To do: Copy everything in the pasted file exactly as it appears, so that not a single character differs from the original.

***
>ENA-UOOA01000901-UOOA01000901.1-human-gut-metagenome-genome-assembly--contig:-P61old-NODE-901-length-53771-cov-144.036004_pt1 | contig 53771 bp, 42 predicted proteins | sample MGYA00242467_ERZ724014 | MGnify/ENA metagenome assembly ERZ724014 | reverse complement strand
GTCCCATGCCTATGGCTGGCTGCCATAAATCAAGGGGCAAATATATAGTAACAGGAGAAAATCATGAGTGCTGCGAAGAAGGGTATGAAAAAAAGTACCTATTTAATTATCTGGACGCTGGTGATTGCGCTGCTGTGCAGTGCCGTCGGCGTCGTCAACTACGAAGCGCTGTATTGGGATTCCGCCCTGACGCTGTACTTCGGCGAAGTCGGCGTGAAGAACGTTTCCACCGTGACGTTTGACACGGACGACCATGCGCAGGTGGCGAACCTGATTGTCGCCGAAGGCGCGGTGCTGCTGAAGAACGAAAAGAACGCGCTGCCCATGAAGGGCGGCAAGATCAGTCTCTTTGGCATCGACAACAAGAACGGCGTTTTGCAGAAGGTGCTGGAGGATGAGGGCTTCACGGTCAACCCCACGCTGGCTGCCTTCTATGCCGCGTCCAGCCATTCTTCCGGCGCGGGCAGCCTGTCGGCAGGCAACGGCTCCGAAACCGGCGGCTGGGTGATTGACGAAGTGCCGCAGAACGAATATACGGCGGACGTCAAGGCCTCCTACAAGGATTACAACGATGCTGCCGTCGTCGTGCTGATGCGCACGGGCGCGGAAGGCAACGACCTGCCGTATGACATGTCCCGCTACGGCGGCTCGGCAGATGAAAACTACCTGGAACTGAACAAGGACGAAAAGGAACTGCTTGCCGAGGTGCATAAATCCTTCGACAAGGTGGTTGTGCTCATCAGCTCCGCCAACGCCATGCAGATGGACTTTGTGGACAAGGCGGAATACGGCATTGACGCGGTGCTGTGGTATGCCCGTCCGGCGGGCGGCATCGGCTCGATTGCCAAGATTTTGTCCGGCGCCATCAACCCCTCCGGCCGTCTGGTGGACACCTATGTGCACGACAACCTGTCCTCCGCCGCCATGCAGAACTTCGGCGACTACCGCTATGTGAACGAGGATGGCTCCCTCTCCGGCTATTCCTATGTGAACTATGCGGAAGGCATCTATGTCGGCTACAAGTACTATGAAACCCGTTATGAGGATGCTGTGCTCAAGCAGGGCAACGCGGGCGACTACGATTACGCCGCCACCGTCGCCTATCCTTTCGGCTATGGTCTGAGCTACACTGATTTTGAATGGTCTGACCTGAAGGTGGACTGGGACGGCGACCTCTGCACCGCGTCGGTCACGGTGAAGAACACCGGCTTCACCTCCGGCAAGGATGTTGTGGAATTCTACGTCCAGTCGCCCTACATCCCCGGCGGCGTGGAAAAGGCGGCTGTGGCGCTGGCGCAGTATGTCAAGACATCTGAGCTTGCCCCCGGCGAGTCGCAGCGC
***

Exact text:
>ENA-UOOA01000901-UOOA01000901.1-human-gut-metagenome-genome-assembly--contig:-P61old-NODE-901-length-53771-cov-144.036004_pt1 | contig 53771 bp, 42 predicted proteins | sample MGYA00242467_ERZ724014 | MGnify/ENA metagenome assembly ERZ724014 | reverse complement strand
GTCCCATGCCTATGGCTGGCTGCCATAAATCAAGGGGCAAATATATAGTAACAGGAGAAAATCATGAGTGCTGCGAAGAAGGGTATGAAAAAAAGTACCTATTTAATTATCTGGACGCTGGTGATTGCGCTGCTGTGCAGTGCCGTCGGCGTCGTCAACTACGAAGCGCTGTATTGGGATTCCGCCCTGACGCTGTACTTCGGCGAAGTCGGCGTGAAGAACGTTTCCACCGTGACGTTTGACACGGACGACCATGCGCAGGTGGCGAACCTGATTGTCGCCGAAGGCGCGGTGCTGCTGAAGAACGAAAAGAACGCGCTGCCCATGAAGGGCGGCAAGATCAGTCTCTTTGGCATCGACAACAAGAACGGCGTTTTGCAGAAGGTGCTGGAGGATGAGGGCTTCACGGTCAACCCCACGCTGGCTGCCTTCTATGCCGCGTCCAGCCATTCTTCCGGCGCGGGCAGCCTGTCGGCAGGCAACGGCTCCGAAACCGGCGGCTGGGTGATTGACGAAGTGCCGCAGAACGAATATACGGCGGACGTCAAGGCCTCCTACAAGGATTACAACGATGCTGCCGTCGTCGTGCTGATGCGCACGGGCGCGGAAGGCAACGACCTGCCGTATGACATGTCCCGCTACGGCGGCTCGGCAGATGAAAACTACCTGGAACTGAACAAGGACGAAAAGGAACTGCTTGCCGAGGTGCATAAATCCTTCGACAAGGTGGTTGTGCTCATCAGCTCCGCCAACGCCATGCAGATGGACTTTGTGGACAAGGCGGAATACGGCATTGACGCGGTGCTGTGGTATGCCCGTCCGGCGGGCGGCATCGGCTCGATTGCCAAGATTTTGTCCGGCGCCATCAACCCCTCCGGCCGTCTGGTGGACACCTATGTGCACGACAACCTGTCCTCCGCCGCCATGCAGAACTTCGGCGACTACCGCTATGTGAACGAGGATGGCTCCCTCTCCGGCTATTCCTATGTGAACTATGCGGAAGGCATCTATGTCGGCTACAAGTACTATGAAACCCGTTATGAGGATGCTGTGCTCAAGCAGGGCAACGCGGGCGACTACGATTACGCCGCCACCGTCGCCTATCCTTTCGGCTATGGTCTGAGCTACACTGATTTTGAATGGTCTGACCTGAAGGTGGACTGGGACGGCGACCTCTGCACCGCGTCGGTCACGGTGAAGAACACCGGCTTCACCTCCGGCAAGGATGTTGTGGAATTCTACGTCCAGTCGCCCTACATCCCCGGCGGCGTGGAAAAGGCGGCTGTGGCGCTGGCGCAGTATGTCAAGACATCTGAGCTTGCCCCCGGCGAGTCGCAGCGC